The everyday spaces of our lives express and reinforce certain understandings of
different aspects of identity such as race, class, gender, age, etc. The special construct of spaces
tell us, both discreetly and indiscreetly, what types of people and activities are welcome, and
what types are not. Spaces are habitually designed with the purpose of eliciting a certain kind
of behavior from people. By looking at the build environment as well as the everyday practices
of spaces, we can interpret them. This paper will document a “mini-ethnography” of Marshall
street in Syracuse, New York (Winders, 2011). It will look at how the built environment of
Marshall Street, as well as people’s daily practices at this site, produce a consumer space,
exploring the relationship between the built environment and the utilization of the space.
Furthermore, it will examine how these two components encourage consumerism and
discourage non-consumerism. Lastly, this paper will argue the understandings of class that are
embodies in and reinforced through this space (Winders, 2011).
Walking along Marshall Street it is clear from observing both the physical design of the
space and the activity it embodies that this is a space of consumption. There are some very
explicit indicators of the physical layout that target consumption. For instance the street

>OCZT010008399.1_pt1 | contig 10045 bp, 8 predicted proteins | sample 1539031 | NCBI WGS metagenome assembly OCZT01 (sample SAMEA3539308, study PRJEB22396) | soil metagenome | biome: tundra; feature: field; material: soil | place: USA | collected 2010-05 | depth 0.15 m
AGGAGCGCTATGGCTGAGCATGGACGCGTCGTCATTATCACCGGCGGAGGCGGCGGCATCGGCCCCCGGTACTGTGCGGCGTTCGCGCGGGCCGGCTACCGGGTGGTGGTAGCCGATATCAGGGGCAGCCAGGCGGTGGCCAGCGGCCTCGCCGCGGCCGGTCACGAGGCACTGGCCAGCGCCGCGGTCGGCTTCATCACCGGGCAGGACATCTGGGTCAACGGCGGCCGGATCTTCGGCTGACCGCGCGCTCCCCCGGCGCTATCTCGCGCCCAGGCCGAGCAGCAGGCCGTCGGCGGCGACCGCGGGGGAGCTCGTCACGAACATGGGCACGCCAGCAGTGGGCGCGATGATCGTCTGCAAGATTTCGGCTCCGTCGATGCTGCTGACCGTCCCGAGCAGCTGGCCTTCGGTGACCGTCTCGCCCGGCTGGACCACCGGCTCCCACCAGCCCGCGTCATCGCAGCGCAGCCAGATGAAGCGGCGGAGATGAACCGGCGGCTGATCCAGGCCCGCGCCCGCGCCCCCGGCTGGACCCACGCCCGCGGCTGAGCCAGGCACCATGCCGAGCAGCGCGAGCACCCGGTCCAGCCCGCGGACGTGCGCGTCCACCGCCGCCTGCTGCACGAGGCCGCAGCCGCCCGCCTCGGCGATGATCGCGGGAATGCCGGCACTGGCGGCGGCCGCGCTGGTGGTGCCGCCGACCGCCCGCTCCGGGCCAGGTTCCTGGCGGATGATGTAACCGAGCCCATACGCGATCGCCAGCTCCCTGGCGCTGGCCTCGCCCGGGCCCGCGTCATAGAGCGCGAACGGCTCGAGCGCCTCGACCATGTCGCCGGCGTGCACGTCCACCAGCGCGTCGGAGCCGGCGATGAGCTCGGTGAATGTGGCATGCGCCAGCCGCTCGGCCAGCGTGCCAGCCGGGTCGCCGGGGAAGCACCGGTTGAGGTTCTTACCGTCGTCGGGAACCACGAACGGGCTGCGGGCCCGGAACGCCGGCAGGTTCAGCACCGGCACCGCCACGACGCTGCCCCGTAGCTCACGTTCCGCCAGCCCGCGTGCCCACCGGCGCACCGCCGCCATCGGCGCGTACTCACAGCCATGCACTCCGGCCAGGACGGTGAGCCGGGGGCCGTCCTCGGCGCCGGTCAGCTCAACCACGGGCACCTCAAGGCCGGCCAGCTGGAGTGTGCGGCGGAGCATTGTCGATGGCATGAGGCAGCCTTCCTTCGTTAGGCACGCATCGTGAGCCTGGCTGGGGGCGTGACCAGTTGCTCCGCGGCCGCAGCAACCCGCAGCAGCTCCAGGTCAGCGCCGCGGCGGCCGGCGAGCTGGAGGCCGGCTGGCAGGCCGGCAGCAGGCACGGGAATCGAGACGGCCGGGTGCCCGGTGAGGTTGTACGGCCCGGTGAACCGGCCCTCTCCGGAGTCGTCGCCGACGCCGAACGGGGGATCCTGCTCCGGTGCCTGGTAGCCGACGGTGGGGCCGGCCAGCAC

is plastered with advertisement for consumption from the lampposts to the signs on the
sidewalks. There is advertisement for the Marshall Street businesses on the street on the
sidewalk signs, advertisement for various Syracuse sites such as the local bowling alley on the
streetlight signs, as well as many advertisements for Syracuse University. This is the more
obvious displays of consumption; there are a myriad of more implicit reinforceres of
consumption embedded in the sites physical design such as the wide sidewalk on the side of
the street with the businesses. Just like the interior design of most malls, the wide sidewalks
are a planned to “maximize foot traffic” and in doing so maximize consumption (Winders,
2011). Another way that the design of the space encourages consumption is through parking.
There is parking on Marshall Street directly across from the shops and restaurants. This
adjacent parking makes it easier for consumers to come to the site to shop and eat out. What’s
really interesting about the parking is that there is a parking fee. There are several signs that
read ‘PAY TO PARK’, and meters spaced along the sidewalk. Even parking is a consumer activity
in this space. One particularly interesting feature of Marshall Street is the bank at the corner of
Marshall Street and South Crouse Avenue. While a bank is not strictly a site of consumption it
undoubtedly increase consumption in other businesses on the street. It is very convenient to
have a bank right there with a 24-hour ATM when, for example, you want to go to Starbucks,
but do not want...